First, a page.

Since the idea of multi-resolution analysis is to write a signal *x*(*t*) as a limit of successive approximations, the differences between two successive smooth approximations at resolution 2^{j−1 }and 2^{j }give the detail signal at resolution 2^{j}. In other words, one has an initial resolution *J*, any signal *x*(*t*) ∈ *L*^{2}(ℜ) can then be expressed as (Mallat, 1999; Daubechies, 1992):

(5) |

where (*φ*(*t*)) denotes the scaling function and the details or *wavelet coefficients* {*d _{j,n}*} are defined by

(6) |

while the approximations or *scaling coefficients* {*c _{j,n}*} are defined by

(7) |

Equations (6) and (7) express that a signal *x*(*t*) is decomposed in details {*d _{j,n}*} and approximations {

*c*} to form a multi-resolution analysis of the signal (Mallat, 1999). An attractive property of wavelets is that there exists a recursive relationship between scaling ({

_{j,n}*c*}) and wavelet coefficients ({

_{j,n}*d*}) at successive levels of resolution. That is, by using Eq. (7) and the dilation equation (Daubechies, 1992) yields

_{j,n}(8) |

(9) |

where (*g _{l}*) represents the coefficients of a low-pass filter (or scaling filter) and (

*h*) denotes the coefficients of a band-pass filter (or wavelet filter). Note that the sequences {

_{l}*c*} and {

_{j,n}*d*} are generated by downsampling by a factor of two the output of the corresponding filters.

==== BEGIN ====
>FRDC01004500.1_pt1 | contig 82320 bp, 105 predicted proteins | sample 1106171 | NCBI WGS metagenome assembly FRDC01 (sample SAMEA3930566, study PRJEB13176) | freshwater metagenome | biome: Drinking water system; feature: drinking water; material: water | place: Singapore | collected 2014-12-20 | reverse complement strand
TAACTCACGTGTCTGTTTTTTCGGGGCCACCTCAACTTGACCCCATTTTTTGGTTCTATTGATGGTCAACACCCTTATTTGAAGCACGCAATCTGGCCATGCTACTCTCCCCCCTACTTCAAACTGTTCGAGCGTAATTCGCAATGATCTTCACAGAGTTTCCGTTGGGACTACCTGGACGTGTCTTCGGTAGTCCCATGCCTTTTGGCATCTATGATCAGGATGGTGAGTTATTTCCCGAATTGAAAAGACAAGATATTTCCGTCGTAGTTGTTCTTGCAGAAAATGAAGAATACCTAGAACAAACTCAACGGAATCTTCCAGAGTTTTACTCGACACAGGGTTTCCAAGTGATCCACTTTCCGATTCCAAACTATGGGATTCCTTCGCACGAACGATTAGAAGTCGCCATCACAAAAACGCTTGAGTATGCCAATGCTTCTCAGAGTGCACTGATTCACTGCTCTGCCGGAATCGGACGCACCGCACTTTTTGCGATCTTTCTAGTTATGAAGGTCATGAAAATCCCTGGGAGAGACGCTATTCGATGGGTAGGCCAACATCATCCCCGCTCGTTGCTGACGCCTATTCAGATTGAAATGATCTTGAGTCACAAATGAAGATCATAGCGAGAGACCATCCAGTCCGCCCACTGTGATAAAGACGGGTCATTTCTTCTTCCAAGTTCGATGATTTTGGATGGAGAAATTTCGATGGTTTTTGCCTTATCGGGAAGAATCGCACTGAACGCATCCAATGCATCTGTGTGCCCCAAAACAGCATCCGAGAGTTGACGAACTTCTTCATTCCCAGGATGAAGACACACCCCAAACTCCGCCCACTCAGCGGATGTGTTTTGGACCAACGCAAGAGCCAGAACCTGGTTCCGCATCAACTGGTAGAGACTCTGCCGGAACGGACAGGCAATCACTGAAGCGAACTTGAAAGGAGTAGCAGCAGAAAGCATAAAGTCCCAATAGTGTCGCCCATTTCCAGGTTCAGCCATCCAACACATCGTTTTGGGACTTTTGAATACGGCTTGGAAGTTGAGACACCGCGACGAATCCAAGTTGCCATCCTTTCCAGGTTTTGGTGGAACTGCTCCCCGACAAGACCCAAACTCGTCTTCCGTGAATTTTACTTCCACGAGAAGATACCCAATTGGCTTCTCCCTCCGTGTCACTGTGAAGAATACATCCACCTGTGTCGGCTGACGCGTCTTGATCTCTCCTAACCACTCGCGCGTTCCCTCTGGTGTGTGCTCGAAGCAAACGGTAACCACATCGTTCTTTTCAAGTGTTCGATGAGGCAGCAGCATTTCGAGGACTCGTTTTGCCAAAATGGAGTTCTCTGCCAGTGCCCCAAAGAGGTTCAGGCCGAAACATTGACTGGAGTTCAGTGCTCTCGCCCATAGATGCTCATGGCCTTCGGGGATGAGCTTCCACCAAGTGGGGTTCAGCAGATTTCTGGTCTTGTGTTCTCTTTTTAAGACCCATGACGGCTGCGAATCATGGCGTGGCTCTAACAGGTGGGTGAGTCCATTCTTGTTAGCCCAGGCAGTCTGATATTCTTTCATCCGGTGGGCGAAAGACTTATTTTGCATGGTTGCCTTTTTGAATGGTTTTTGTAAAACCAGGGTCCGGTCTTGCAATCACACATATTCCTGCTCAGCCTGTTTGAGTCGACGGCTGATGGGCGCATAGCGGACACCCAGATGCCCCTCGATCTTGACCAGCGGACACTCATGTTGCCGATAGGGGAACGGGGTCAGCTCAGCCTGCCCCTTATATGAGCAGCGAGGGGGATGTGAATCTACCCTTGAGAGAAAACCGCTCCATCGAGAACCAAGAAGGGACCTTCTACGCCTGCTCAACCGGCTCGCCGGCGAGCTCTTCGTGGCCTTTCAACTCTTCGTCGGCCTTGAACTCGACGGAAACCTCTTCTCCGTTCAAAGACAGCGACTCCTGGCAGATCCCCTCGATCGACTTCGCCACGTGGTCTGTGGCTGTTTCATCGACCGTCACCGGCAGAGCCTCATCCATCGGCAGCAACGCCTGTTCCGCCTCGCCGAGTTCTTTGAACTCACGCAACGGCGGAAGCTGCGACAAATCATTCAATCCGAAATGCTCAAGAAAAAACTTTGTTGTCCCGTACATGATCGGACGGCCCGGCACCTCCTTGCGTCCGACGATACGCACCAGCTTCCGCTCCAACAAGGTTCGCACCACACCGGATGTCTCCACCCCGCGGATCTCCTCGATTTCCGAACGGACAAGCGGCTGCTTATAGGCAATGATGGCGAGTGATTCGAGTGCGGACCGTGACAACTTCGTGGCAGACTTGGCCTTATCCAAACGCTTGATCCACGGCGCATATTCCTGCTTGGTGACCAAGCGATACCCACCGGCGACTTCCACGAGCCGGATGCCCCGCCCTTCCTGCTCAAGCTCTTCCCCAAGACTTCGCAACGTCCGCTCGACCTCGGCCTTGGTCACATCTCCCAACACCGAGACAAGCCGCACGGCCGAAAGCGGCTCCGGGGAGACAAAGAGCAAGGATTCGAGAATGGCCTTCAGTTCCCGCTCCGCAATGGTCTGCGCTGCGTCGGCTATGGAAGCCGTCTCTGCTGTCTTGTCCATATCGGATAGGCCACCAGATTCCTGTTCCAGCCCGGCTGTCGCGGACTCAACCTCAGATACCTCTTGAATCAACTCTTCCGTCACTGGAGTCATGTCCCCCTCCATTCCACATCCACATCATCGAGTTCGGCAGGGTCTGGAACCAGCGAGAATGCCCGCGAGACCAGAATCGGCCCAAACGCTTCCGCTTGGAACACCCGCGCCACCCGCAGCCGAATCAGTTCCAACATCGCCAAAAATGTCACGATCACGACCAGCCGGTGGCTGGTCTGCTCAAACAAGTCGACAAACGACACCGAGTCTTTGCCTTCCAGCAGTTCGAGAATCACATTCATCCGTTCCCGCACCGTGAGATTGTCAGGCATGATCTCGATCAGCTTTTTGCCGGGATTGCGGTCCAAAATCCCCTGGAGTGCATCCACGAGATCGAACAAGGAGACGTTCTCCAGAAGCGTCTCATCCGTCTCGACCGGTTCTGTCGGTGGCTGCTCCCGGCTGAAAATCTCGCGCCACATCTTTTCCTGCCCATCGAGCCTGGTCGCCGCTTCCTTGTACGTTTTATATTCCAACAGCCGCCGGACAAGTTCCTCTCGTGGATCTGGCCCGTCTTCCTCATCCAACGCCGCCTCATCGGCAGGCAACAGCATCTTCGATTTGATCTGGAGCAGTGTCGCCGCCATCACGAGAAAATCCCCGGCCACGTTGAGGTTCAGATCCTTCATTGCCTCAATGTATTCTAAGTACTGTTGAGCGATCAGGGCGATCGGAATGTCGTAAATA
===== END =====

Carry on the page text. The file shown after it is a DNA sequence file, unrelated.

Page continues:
_{j,n}Equations (8) and (9) denote approximation and details coefficients respectively at level of resolution *j* and these are obtained from approximation coefficients at finer level of resolution *j* −1. In the opposite direction, approximation coefficients at level of resolution *j* − 1 are computed from scaling and wavelet coefficients at the coarser level of resolution *j* according to

(10) |

The sequence {*c*_{j−1,n}} is generated by up-sampling the output of the corresponding filters. This operation is achieved by inserting one zero every two samples. Equations (8)-(10) can be computed by a pyramid algorithm (Mallat, 1999) called discrete wavelet transform (DWT). The DWT has some limitations. For example, it requires the sample size *N* to be an integer multiple of 2^{J }and the number {*N _{j}*} of scaling and wavelet coefficients at each level of resolution

*j*decreases by a factor of two, due to the decimation process that needs to be applied at the output of the corresponding filters. This can introduce ambiguities in the time domain. The down-sampling process can be avoided by using the maximal overlap discrete wavelet transform (MODWT) (Percival and Walden, 2000), which is also known as the undecimated discrete wavelet transform (Mallat, 1999). The MODWT may be computed for an arbitrary length time series. Note, however, that the MODWT requires (

*N*log

_{2 }